Many cities and some states increasingly are cracking down on panhandling, driven in large part by the unlikely combination of thriving downtowns and the lingering effects of the Great Recession, reports Stateline. The number of cities with outright bans on panhandling increased by 25 percent between 2011 and 2014, while cities with restrictions on begging in specified public places, such as near schools or banks, rose by 20 percent, says the National Law Center on Homelessness & Poverty, an advocacy group. In Cincinnati, where begging is already banned near ATMs, parking meters and restaurants, the city is considering a ban on panhandling within 50 feet of schools. In July, Tennessee outlawed aggressive panhandling, making it a misdemeanor for panhandlers to touch strangers without their permission, block their path, follow them or make threats.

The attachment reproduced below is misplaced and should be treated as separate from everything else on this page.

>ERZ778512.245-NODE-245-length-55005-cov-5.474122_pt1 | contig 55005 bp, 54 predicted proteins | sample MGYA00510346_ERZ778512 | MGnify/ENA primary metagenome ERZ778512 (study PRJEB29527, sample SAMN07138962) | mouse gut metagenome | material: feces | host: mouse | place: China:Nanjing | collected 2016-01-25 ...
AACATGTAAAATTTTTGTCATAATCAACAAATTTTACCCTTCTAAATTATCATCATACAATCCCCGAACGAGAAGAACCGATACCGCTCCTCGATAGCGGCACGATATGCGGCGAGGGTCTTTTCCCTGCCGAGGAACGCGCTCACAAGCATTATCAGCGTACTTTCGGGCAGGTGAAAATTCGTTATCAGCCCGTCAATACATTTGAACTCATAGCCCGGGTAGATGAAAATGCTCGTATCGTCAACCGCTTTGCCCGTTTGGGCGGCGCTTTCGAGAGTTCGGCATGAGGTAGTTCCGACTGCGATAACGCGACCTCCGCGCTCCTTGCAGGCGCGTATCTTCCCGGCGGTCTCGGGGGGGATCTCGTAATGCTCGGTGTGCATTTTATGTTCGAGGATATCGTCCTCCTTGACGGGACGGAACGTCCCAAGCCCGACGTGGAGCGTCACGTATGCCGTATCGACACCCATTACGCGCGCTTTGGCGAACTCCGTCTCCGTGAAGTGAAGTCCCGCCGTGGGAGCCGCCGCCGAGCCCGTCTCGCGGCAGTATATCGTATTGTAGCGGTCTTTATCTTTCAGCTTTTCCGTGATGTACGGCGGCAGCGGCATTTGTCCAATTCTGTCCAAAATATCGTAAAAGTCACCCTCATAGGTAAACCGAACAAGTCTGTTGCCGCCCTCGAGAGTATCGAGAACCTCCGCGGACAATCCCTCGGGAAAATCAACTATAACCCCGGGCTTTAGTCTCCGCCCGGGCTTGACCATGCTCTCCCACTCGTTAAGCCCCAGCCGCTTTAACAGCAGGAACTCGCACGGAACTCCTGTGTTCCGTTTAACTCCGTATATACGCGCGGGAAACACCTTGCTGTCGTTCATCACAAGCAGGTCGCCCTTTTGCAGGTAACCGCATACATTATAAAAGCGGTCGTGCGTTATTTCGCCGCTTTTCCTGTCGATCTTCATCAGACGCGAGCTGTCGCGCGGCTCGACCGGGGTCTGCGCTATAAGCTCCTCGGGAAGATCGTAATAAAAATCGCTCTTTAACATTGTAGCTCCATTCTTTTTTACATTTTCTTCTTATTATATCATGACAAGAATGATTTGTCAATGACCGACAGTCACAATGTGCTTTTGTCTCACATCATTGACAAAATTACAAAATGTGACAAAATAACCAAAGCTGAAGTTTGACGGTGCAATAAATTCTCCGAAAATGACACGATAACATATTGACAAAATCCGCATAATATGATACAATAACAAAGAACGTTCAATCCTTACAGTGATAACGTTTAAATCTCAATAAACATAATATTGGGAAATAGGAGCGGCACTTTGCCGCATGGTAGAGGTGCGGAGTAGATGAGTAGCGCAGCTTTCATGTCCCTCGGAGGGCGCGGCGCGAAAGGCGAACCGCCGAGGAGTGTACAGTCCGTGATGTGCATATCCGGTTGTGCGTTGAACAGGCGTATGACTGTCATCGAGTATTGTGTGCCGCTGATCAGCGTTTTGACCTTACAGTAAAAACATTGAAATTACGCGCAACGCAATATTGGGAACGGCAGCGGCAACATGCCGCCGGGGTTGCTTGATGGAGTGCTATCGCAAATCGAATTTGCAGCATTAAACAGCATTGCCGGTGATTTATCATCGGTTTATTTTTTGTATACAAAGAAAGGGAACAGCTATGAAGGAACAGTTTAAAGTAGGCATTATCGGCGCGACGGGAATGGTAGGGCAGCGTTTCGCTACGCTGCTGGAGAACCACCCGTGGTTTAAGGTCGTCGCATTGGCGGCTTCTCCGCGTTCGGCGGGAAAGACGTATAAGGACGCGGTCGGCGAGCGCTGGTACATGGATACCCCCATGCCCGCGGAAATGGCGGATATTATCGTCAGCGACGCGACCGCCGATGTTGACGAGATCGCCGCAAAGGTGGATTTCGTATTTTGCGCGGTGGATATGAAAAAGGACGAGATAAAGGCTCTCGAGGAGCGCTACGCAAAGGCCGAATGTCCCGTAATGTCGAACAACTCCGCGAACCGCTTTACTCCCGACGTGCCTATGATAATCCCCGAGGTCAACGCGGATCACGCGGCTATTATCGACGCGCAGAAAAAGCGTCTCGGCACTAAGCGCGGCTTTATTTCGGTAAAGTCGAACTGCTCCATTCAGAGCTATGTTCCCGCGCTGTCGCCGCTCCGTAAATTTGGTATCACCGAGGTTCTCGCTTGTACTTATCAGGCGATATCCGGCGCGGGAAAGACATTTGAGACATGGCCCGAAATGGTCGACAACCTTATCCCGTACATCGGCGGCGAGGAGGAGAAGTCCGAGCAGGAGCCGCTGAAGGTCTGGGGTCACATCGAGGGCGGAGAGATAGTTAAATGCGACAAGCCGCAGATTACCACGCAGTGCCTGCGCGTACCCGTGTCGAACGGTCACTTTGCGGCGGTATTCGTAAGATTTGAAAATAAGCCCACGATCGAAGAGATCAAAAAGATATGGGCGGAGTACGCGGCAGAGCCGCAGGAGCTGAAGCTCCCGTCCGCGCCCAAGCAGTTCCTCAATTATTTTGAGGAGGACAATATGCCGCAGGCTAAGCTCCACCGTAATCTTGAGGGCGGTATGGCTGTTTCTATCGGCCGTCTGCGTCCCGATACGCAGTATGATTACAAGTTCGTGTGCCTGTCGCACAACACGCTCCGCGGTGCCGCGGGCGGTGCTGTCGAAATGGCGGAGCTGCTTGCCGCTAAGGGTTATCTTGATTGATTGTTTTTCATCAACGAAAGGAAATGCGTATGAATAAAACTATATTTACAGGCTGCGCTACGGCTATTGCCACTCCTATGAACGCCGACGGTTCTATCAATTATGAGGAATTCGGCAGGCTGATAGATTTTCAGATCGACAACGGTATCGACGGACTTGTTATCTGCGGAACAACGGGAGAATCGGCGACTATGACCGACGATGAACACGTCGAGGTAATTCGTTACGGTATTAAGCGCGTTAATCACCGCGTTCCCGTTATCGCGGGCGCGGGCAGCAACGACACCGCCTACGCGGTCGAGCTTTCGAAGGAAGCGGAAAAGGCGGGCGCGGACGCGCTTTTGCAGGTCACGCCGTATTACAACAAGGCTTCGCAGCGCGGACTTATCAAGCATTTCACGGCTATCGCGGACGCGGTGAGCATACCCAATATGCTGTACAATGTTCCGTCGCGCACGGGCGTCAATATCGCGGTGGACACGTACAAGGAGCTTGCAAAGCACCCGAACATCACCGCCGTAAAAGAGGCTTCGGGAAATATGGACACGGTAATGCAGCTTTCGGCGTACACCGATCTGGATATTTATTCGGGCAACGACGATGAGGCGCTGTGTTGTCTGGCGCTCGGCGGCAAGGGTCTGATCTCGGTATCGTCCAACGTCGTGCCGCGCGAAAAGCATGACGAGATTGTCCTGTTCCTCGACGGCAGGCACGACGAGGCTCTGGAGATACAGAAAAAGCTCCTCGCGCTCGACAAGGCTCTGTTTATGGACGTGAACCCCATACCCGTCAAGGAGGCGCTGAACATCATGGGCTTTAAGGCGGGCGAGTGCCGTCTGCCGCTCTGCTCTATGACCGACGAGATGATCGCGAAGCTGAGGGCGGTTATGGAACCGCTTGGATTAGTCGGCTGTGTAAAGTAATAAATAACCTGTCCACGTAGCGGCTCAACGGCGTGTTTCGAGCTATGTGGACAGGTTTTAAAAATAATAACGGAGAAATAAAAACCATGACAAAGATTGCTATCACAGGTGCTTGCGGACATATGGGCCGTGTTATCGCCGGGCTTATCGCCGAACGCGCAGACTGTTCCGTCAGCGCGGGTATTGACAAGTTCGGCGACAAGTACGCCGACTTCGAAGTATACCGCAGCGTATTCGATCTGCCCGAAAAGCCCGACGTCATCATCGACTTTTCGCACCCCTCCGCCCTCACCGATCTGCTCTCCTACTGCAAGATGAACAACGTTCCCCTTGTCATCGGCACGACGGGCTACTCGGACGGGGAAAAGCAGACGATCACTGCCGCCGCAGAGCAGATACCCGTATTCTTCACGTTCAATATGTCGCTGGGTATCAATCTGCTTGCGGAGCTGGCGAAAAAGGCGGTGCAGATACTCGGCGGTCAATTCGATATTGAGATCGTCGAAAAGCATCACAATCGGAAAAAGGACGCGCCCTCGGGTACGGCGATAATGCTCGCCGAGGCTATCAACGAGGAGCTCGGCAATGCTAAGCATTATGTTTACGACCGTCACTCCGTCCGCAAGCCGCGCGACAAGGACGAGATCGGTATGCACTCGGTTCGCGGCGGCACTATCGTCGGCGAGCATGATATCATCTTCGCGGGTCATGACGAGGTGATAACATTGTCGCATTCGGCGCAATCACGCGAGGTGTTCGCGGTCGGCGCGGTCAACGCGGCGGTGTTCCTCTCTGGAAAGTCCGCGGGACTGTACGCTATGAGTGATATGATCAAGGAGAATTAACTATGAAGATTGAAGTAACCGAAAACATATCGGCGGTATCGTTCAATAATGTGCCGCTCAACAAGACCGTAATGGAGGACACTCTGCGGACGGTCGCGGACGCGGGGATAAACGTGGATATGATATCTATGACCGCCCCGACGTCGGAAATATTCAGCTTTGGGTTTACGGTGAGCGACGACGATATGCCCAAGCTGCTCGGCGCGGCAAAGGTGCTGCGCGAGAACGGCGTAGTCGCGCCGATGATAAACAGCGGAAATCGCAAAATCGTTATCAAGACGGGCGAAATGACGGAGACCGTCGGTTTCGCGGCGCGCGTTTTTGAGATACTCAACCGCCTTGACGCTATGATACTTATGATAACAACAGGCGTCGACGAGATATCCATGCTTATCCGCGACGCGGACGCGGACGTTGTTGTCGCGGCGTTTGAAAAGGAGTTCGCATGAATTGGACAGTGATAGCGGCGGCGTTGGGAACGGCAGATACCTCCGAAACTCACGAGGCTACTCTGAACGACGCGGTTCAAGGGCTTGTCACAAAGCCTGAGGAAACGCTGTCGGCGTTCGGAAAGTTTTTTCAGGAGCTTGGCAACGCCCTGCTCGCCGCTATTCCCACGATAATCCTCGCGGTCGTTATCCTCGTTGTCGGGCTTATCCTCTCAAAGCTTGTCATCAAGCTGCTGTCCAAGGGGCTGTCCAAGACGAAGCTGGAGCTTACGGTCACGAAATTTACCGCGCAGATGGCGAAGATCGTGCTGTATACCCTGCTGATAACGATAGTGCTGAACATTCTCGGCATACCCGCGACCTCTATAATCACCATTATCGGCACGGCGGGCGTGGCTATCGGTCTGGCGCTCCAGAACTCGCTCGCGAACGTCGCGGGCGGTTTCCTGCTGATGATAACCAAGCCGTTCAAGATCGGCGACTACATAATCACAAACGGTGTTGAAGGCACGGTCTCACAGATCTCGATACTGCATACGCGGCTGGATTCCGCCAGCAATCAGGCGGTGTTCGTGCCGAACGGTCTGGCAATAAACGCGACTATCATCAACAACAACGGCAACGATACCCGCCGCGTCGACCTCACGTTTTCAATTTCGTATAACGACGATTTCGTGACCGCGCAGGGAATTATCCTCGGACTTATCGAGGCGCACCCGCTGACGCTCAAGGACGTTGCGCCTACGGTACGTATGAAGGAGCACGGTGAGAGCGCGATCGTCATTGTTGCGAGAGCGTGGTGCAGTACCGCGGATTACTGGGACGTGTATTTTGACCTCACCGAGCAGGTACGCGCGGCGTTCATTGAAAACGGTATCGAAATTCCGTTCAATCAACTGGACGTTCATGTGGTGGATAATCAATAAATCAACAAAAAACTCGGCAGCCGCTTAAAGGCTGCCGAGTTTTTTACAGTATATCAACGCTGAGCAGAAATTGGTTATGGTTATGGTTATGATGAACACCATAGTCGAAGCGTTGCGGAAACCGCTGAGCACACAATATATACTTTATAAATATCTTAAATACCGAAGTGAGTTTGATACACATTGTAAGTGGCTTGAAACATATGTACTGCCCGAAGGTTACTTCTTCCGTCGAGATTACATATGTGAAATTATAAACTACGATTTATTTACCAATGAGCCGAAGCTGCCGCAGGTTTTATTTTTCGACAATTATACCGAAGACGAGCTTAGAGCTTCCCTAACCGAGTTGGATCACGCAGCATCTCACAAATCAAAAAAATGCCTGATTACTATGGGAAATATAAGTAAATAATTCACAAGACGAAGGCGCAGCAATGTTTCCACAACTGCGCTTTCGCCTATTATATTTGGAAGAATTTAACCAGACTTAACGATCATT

Panhandling bans have faced legal challenges on First Amendment grounds. A recent U.S. Supreme Court ruling provided additional ammunition to opponents who argue such laws trample free speech protections. In a seemingly unrelated case that did not involve panhandling, the court said Gilbert, Az., could not restrict the size of a church's signs advertising its services. The court said that in most cases, “content-based” speech restrictions are unconstitutional. In contrast, “content-neutral” restrictions, such as even-handed restrictions on noise or blocking traffic, generally are allowed. At least three federal judges have struck down city panhandling laws or sent cases back to lower courts since the Gilbert ruling, says Maria Foscarinis of the National Law Center.